But then comes the transcribing and coding part of research which is an interesting ride on its own. You see, Excel, our primary mode of transferring the data on flashcards, is a very handy tool but we had to make sure that ALL the data was copied over. Read more
One of the great advantages of being a part of this research is learning the amount of languages a person knows, understands, speaks, or just able to identify. You learn that your classmates are bilingual, trilingual, or even quadrilingual! The knowledge of being able to communicate in more than one language is a fascinating subject for linguists and was discussed heavily in our Anthropology class. Indeed, this whole research is based on delving into this area and obtaining more information about it.
People who are bilingual though, or others who know more than two languages, aren’t as uncommon as one expects, especially considering a person’s geographical location. The interesting part about gathering data from Seton Hall students is that the campus comprises a mixed ethnic/racial population with students coming from diverse backgrounds. Information on this shows a range of about 45%–50% of students identifying as belonging to non-white minority backgrounds! So to discover that the majority of data collected indicates that students are overwhelmingly versed in more than one language is astounding, especially given students understanding languages that aren’t as well-known as others, such as Uzbek as documented from one student.
The field of linguistics has had many different perspectives on the topic of language based on a time period’s available evidence. As it was taught in Linguistic Anthropology, this field went through many viewpoints, such as evolving from historical linguistics to descriptive linguistics.
Our knowledge of linguistics keeps evolving with time and accurate evidence. Nothing can be a more apt example of this then the debate over how language forms between two great scientists, B.F. Skinner and Noam Chomsky. To start off with, Skinner is more widely known in the field of Psychology as one of the pioneers of Behaviorism but as mentioned previously, he also theorized about language development. He spoke on how children learn language from the environment around them, mainly in a behaviorist framework. Basically, as a child learns new language skills, social influences will use reinforcement to help their learning move along, such as a child saying the word “book” and their teacher nods and rewards them for saying the right word and identifying the right object being focused on.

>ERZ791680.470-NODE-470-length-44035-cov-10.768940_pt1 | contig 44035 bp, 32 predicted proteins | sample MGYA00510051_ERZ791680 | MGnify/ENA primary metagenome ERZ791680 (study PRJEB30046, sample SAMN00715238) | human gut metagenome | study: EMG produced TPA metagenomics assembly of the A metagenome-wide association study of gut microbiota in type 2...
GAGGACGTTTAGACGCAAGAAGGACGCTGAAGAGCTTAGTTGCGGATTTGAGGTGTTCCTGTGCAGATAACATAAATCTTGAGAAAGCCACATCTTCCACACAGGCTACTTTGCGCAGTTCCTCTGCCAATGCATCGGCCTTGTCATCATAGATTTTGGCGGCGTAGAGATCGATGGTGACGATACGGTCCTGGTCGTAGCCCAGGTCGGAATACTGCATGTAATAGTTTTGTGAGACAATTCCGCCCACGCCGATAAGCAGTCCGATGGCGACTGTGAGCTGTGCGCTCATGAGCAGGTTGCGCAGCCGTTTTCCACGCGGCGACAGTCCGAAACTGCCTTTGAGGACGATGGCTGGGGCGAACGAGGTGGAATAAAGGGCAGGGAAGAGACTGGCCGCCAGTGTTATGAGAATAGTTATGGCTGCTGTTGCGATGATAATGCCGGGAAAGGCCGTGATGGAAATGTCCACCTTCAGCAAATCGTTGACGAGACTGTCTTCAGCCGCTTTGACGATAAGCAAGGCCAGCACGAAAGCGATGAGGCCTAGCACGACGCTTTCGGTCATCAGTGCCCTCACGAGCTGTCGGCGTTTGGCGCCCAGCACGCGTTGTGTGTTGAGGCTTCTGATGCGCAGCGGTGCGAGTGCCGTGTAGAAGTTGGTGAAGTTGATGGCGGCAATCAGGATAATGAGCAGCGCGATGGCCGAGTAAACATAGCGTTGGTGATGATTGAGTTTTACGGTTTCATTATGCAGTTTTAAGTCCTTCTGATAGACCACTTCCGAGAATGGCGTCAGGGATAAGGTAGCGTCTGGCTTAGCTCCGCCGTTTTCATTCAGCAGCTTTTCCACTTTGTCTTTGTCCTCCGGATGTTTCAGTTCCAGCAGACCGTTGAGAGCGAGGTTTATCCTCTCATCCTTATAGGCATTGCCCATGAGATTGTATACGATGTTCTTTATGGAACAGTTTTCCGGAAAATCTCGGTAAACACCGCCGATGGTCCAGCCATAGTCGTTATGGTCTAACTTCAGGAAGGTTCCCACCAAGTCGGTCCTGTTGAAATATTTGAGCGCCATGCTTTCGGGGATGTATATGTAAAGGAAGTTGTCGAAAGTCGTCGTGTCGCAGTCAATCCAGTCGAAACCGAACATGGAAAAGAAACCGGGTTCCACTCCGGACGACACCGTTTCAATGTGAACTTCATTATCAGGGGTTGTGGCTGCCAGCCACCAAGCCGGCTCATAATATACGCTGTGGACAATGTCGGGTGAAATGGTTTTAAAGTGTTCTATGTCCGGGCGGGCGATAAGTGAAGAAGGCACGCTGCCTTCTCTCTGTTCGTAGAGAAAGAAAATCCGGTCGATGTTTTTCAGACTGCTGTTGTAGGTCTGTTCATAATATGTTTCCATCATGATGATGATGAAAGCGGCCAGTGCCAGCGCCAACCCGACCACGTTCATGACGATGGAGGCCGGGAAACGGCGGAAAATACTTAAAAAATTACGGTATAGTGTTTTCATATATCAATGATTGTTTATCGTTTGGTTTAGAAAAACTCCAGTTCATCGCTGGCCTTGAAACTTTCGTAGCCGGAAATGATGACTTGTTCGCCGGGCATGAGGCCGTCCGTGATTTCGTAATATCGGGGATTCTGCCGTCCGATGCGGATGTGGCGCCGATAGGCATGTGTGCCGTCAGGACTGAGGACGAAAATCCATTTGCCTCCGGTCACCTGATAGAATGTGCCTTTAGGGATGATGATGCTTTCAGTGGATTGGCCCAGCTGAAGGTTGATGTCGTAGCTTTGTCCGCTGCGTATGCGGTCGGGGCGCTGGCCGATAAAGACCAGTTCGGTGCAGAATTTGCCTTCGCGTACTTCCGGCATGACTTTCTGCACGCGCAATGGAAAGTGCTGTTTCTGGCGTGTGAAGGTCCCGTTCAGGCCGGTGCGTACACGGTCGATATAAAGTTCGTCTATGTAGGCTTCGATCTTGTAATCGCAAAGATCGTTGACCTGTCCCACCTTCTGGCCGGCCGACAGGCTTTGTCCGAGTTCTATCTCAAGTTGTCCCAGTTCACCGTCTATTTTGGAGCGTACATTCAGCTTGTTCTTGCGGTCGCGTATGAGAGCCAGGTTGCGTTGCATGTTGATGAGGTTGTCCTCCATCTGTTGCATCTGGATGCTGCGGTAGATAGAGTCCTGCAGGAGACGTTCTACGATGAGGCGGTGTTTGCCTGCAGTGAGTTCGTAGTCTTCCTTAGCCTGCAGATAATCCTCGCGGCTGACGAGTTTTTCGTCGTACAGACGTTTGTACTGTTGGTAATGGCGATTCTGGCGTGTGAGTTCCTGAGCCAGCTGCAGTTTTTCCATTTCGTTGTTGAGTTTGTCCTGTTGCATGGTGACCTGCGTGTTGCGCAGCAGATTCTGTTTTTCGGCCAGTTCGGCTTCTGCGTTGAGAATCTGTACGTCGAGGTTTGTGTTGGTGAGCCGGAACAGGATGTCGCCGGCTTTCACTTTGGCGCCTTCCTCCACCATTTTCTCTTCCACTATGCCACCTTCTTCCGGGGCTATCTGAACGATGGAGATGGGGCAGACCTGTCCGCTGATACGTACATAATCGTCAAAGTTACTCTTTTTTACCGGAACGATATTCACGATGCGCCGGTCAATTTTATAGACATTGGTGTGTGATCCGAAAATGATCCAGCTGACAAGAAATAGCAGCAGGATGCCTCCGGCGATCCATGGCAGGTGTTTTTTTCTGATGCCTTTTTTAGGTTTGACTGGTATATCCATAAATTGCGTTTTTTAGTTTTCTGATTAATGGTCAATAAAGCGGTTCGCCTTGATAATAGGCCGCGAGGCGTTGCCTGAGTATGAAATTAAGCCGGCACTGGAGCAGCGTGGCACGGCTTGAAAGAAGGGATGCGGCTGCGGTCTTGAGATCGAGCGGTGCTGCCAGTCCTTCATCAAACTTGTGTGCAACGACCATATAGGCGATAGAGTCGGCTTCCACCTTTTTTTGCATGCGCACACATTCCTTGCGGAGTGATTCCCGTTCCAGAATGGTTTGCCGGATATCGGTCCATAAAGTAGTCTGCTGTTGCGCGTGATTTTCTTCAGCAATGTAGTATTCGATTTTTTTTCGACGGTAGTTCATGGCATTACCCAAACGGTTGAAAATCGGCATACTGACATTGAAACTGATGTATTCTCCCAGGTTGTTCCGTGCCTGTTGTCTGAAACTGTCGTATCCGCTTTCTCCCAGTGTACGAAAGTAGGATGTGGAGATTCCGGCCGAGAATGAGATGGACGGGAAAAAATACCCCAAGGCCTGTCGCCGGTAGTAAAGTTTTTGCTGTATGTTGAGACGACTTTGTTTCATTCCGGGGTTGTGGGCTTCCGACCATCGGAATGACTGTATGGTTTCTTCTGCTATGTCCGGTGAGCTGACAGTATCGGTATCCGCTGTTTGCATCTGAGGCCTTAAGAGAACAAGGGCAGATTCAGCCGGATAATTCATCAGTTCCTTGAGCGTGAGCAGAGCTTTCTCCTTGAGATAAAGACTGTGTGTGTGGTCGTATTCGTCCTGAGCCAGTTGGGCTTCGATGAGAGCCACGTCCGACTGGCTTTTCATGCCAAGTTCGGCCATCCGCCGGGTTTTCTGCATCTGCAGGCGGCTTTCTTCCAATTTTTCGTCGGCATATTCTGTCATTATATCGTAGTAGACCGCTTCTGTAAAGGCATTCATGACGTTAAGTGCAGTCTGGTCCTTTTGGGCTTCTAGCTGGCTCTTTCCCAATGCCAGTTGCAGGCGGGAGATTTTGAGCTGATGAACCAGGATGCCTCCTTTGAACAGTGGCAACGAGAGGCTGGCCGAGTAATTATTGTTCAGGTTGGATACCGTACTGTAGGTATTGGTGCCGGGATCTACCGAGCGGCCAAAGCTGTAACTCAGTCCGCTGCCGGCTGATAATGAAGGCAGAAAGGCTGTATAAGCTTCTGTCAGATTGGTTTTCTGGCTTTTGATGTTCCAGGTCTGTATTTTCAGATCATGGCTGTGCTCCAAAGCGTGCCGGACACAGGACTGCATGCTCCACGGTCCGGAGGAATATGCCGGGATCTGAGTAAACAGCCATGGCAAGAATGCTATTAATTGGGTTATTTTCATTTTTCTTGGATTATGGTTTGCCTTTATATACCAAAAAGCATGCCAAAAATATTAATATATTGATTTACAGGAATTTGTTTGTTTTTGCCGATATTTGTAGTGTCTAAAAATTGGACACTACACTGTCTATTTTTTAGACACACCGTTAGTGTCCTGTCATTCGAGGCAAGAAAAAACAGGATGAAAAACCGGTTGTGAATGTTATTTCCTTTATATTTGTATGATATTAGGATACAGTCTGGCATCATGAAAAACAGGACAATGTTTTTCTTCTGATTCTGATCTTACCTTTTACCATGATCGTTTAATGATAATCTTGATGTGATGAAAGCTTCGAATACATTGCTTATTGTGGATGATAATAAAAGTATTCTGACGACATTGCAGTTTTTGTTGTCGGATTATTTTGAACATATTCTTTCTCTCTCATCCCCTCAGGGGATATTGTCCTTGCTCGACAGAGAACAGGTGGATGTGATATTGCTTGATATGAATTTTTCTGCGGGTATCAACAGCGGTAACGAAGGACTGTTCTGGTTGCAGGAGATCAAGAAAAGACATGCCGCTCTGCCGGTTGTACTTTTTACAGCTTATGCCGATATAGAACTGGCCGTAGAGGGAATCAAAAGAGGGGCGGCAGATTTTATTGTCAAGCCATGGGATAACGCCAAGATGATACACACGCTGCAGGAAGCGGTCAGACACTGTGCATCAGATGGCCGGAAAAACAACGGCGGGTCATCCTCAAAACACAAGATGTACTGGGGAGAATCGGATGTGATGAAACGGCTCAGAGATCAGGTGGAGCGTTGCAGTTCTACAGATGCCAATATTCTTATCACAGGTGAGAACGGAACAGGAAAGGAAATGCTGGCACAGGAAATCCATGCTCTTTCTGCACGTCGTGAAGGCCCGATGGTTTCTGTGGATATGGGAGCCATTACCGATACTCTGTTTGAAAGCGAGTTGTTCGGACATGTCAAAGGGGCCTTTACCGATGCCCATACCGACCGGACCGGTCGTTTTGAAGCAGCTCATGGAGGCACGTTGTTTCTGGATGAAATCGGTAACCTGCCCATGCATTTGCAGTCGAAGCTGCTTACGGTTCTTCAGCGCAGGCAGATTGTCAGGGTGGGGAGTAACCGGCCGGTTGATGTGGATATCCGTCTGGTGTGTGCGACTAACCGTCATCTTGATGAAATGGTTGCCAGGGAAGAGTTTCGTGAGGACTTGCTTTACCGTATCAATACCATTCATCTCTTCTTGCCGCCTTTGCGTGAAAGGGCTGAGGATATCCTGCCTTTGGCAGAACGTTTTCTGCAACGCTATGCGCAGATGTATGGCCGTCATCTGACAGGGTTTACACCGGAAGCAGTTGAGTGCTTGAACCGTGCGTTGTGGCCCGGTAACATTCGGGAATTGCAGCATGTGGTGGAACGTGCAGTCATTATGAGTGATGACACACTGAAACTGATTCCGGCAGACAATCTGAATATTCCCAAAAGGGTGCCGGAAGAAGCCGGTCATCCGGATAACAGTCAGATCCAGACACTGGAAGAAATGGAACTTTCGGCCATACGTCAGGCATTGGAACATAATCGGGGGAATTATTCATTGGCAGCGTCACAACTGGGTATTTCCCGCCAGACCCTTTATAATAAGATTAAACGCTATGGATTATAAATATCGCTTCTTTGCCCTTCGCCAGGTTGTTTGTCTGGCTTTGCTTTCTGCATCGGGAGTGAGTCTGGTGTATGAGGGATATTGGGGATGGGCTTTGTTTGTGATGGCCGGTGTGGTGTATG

Our research is free for anyone to use. However, we wanted a clear way to express this. Creative Commons is a nonprofit that licenses your research and pictures. When choosing which license, I chose attribution. Put simply, anyone can use our research as long as they give us credit.
Creative Commons does an excellent job of making their site user friendly. The process was simple and easy. I clicked the “Share your work” tab at the top, and filled out the questionnaire. When I was finished they gave me code and told me to post it on our site. At first, I put this on our homepage However, it just looked like code. After a little more trial and error, I put it in the “text” option in the footer of our site. After I did this, the code became a clickable Creative Commons link. Overall, I am very impressed with Creative Commons and highly recommend them for anyone who is trying to license their work.
When deciding what pages to include in our Menu, I had to really think about what pages are on regular websites. I decided that Our Mission Statement should be a our homepage so that when you arrive at our site, you know about our project and our goals. I revised the mission statement several times and finally decided upon the finished product you see now.
My second thought was having a page explaining what exactly we mean by Language Maps and Language Clouds. Dr. Quizon thankfully authored this page with working links.
As a team, we decided to rename the blog page to “The Project”. This was a unanimous decision. We wanted to take people step by step through our process.